Western Friend logo

The Great March for Climate Action

Ed Fallon
On Consumption (May 2013)
Healing the World

As a religion major at Drake University in the 1980s, my field studies took me to worship with nearly every denomination in Des Moines. One experience that kept drawing me back was the local Quaker Meeting, where I appreciated the overt commitment to justice and the inner sense of peace.

While a student, I begin to volunteer with the Nuclear Weapons Freeze Campaign, located at the Friends Meetinghouse, perhaps not coincidently. That led me in 1986 to become the coordinator of the Iowa stretch of the Great Peace March for Global Nuclear Disarmament. Again perhaps not coincidently, the Peace March operated out of the Des Moines Valley Friends Meetinghouse. (In fact, dare I admit that we completely took it over?) The experience of organizing that march was one of the major transformative events of my life.

I find myself coming full-circle today to launch another great march across America. The Great March for Climate Action has the goal of changing the hearts and minds of America and its elected leaders. On March 1, 2014, one-thousand climate patriots will set out from the West Coast, to walk across the country toward Washington, DC, inspiring and motivating people to act now to address the climate crisis. It will be the largest coast-to-coast march in American history.

For a long time, I’ve recognized that climate change is possibly the deadliest crisis humanity has ever faced, and it’s not happening in the future, it’s happening now. I’ve long asked myself what I should do. What’s my responsibility in this crisis? What do I have to offer? I discuss climate change on my talk show regularly, and I continue to live as sustainably as I can in my personal life. But that’s never felt like I was doing close to enough. In mid-February, the idea of this march came to me, and as I thought about it and talked about it with my close friends, I realized I had to commit myself to this action.

Why a march? Throughout history, marches have been powerful tools to help mobilize people – physically, spiritually, and politically. In 1913, the Women’s Suffrage March in Washington, DC numbered 5,000 strong. In 1930, Mahatma Gandhi led the 240-mile Salt March to defy Britain’s imperial power. In 1965, Martin Luther King, Jr. led the five-day march for voting rights from Selma to Montgomery. And in 1986, the Great Peace March left Los Angeles on March 1 and traveled 3,700 miles to finish in Washington, DC on November 15.  Of course, none of these marches accomplished its goal independently. Even so, each march made an important contribution to a successful campaign for social change.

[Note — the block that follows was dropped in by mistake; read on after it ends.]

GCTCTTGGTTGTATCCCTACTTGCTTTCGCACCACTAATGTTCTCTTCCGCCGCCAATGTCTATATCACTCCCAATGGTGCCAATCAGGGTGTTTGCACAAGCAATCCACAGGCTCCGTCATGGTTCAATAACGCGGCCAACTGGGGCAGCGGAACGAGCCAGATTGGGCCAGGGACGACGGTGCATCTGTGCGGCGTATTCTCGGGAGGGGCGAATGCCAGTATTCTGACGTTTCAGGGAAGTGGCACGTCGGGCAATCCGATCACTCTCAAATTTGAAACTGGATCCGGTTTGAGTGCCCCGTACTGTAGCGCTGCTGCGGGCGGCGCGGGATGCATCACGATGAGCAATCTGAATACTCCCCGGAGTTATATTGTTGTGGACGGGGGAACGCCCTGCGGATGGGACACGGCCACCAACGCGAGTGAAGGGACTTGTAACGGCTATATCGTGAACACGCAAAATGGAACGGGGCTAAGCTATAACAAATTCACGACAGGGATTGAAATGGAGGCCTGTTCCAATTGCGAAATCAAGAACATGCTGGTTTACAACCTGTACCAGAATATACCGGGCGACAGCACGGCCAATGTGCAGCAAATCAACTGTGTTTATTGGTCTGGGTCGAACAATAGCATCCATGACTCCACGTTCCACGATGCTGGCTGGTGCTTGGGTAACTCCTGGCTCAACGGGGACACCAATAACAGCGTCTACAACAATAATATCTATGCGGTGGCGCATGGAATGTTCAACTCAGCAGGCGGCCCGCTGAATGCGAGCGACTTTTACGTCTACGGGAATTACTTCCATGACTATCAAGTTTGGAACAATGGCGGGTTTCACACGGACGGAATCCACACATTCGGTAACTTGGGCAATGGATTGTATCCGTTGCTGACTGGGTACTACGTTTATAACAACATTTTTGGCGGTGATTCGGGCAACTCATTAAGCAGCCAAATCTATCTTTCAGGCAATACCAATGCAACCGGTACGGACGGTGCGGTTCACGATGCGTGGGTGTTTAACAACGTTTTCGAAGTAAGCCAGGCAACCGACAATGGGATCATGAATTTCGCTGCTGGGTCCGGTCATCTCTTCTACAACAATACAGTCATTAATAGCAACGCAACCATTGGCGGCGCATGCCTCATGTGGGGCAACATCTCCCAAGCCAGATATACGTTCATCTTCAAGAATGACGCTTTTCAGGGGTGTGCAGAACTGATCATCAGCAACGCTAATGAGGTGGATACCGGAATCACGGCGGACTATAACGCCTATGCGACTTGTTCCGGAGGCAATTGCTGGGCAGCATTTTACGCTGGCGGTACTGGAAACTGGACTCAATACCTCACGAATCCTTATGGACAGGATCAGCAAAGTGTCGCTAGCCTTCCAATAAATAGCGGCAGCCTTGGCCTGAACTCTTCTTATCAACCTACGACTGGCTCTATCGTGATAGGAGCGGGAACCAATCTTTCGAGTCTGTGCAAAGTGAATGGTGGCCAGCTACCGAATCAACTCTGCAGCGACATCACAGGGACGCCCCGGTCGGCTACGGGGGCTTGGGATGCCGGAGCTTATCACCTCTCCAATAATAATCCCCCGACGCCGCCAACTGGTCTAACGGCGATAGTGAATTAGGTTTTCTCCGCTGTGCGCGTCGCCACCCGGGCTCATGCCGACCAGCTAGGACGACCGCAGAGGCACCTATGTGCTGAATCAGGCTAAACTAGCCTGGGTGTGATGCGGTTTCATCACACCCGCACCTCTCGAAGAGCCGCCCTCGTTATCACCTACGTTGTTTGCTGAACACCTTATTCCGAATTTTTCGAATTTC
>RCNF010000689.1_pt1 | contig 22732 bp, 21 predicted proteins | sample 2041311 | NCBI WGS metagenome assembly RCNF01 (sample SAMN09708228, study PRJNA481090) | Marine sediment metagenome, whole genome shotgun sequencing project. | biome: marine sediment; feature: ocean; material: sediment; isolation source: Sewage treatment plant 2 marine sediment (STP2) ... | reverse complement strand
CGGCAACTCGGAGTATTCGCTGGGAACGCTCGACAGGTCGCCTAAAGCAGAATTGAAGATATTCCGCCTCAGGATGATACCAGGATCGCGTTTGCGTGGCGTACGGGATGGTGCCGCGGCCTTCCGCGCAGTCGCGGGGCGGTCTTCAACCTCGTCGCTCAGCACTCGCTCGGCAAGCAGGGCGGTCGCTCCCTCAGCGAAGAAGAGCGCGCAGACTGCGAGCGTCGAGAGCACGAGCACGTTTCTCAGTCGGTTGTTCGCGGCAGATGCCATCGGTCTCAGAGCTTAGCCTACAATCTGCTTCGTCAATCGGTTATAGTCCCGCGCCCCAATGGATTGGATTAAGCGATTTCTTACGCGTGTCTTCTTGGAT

Building on my experience with the Great Peace March and with nine political campaigns I’ve run, and building on the network of relationships I’ve developed over the years, the Great March for Climate Action is my unique way to do my part. And this project is rapidly evolving into a coordinated effort by a large team of talented and passionate people.

A cross-country march is a huge commitment. To many, it may even seem crazy. Marchers have to put their lives on hold for eight months, walk 3,000 miles, and suffer blisters, sore muscles, and aching knees. They get drenched by cold spring rains and baked by 95° summer heat. They sleep on the hard ground, often exposed to the howling elements.

Indeed, it’s a hard sell. But I am confident that a thousand “climate patriots” will step up to walk across America, to become an unstoppable force for truth and justice, to transform hearts and minds, and to help avert the worst outcomes of climate change for our planet. See more at climatemarch.org. ~~~

The Great March for Climate Action was launched on March 1, 2013 by former Iowa lawmaker Ed Fallon. Ed is a talk-show host who, in addition to serving in the Iowa Legislature for 14 years, ran for Governor in 2006 and Congress in 2008. He can be reached at [email protected].

Environmentalism Environmental action Gandhi Protest

Return to "On Consumption" issue